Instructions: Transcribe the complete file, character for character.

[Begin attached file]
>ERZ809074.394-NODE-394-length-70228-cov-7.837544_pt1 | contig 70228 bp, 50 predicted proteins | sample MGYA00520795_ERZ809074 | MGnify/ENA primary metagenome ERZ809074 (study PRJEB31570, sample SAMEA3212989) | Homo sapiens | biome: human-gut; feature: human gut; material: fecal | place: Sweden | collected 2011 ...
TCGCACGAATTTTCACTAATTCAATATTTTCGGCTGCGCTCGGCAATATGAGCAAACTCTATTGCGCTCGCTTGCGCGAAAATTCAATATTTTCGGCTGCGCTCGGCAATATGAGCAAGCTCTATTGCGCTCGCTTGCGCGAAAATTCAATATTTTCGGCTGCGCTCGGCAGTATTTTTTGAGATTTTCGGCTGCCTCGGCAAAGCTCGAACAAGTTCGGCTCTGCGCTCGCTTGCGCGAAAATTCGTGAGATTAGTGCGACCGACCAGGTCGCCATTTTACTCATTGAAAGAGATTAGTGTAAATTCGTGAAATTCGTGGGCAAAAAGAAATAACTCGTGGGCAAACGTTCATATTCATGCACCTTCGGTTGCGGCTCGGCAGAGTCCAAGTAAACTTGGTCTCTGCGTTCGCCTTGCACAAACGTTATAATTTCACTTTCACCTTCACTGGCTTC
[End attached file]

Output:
>ERZ809074.394-NODE-394-length-70228-cov-7.837544_pt1 | contig 70228 bp, 50 predicted proteins | sample MGYA00520795_ERZ809074 | MGnify/ENA primary metagenome ERZ809074 (study PRJEB31570, sample SAMEA3212989) | Homo sapiens | biome: human-gut; feature: human gut; material: fecal | place: Sweden | collected 2011 ...
TCGCACGAATTTTCACTAATTCAATATTTTCGGCTGCGCTCGGCAATATGAGCAAACTCTATTGCGCTCGCTTGCGCGAAAATTCAATATTTTCGGCTGCGCTCGGCAATATGAGCAAGCTCTATTGCGCTCGCTTGCGCGAAAATTCAATATTTTCGGCTGCGCTCGGCAGTATTTTTTGAGATTTTCGGCTGCCTCGGCAAAGCTCGAACAAGTTCGGCTCTGCGCTCGCTTGCGCGAAAATTCGTGAGATTAGTGCGACCGACCAGGTCGCCATTTTACTCATTGAAAGAGATTAGTGTAAATTCGTGAAATTCGTGGGCAAAAAGAAATAACTCGTGGGCAAACGTTCATATTCATGCACCTTCGGTTGCGGCTCGGCAGAGTCCAAGTAAACTTGGTCTCTGCGTTCGCCTTGCACAAACGTTATAATTTCACTTTCACCTTCACTGGCTTC